Let’s assume you’re driving down a road. Then, a group of children suddenly appear in front of your car. You hit the brakes, but they don’t work. Now, you have two options: The first is to run over the children and save your life. The second is to swerve into a nearby wall or bollard, thus saving the children but killing yourself. Which would you pick?
Most people agree they will swerve into the bollard and kill themselves.
Now imagine that your car is self-driving, and you’re the passenger. Would you still want it to swerve into the bollard and kill you? Most people who agreed they would swerve into the bollard if they were the driver also agreed that they would not want their self-driving car to swerve into the bollard and kill them. In fact, they won’t even buy such car if they knew it would deliberately put them at risk in an accident.
This takes us to another question: What would the cars do?
The cars will do what they were programmed to do. As things are, makers of self-driving cars aren’t talking. Most, like Apple, Ford, and Mercedes-Benz, tactfully dodge the question at every instance. An executive of Daimler AG (the parent company of Mercedes-Benz) once stated that their self driving cars would “protect [the] passenger at all costs.” However, Mercedes-Benz refuted this, stating that their vehicles are built to ensure that such a dilemma never happens. That is ambiguous because we all know that such situations will happen.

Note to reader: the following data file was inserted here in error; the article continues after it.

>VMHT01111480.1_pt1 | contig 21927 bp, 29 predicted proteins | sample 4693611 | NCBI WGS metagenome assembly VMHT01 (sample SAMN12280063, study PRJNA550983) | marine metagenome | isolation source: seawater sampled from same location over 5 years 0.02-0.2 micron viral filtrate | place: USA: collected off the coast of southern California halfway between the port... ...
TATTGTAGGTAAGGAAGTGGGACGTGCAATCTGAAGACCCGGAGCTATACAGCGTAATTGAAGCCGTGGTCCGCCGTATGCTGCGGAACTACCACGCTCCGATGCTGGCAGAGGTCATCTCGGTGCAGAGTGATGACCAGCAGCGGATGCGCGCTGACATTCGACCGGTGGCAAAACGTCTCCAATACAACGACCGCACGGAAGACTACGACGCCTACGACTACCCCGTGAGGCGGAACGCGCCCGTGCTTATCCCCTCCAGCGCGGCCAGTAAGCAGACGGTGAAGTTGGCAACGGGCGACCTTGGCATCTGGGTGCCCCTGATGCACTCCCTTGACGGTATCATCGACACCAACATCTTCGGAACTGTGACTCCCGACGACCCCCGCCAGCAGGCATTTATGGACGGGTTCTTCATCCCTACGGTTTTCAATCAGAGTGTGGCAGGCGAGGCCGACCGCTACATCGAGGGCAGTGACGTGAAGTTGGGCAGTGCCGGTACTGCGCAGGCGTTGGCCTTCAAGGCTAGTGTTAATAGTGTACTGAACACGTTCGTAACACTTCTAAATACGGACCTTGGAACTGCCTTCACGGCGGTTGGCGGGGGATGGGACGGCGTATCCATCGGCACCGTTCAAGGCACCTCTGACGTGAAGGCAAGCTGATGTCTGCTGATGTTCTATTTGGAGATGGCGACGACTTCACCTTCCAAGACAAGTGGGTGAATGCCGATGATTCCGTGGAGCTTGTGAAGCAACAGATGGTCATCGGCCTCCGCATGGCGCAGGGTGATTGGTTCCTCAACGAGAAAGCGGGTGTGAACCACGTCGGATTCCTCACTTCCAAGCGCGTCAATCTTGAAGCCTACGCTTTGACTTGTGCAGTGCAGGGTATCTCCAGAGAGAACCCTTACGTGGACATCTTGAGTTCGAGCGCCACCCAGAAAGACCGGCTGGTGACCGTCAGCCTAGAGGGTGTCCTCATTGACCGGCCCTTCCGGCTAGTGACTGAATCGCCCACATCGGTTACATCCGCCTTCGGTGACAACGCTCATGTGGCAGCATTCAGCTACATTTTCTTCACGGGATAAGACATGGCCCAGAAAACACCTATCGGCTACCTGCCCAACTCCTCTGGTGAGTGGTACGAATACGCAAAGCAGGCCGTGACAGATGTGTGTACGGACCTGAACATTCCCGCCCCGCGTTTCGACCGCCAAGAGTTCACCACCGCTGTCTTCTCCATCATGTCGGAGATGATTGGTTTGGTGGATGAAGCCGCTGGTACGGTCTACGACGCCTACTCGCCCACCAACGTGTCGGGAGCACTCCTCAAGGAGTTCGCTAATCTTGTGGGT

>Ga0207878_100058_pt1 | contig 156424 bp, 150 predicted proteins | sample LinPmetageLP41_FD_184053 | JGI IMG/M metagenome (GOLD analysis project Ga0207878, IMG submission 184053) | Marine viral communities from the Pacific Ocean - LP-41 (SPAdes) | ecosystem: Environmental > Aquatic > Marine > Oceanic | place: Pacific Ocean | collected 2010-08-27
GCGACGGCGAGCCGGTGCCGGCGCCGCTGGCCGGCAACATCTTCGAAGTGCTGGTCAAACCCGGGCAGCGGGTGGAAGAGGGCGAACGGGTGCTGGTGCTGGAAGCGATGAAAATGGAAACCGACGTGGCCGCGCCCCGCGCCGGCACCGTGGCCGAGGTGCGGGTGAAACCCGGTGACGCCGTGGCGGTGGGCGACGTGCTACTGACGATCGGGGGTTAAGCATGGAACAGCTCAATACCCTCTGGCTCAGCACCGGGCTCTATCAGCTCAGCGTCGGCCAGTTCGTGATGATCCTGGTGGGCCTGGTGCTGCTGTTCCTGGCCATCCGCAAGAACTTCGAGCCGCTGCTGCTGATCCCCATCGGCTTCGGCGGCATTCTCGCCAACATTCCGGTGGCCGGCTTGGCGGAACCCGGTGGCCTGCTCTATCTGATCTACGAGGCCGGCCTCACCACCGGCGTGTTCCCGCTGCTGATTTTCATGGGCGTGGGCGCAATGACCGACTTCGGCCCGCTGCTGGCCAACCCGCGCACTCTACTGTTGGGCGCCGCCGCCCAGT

Google came clean on this and said its self-driving cars would avoid hitting unprotected road users and moving things. This means the car would hit the bollard and kill the driver. Google further clarifies that in the event of an impending accident, its self-driving cars would hit the smaller of any two vehicles. In fact, Google self-driving cars might be seeking to be closer to smaller objects at all times. Google currently has a patent on a technology that makes its self-driving cars move away from bigger cars and toward smaller cars while on the road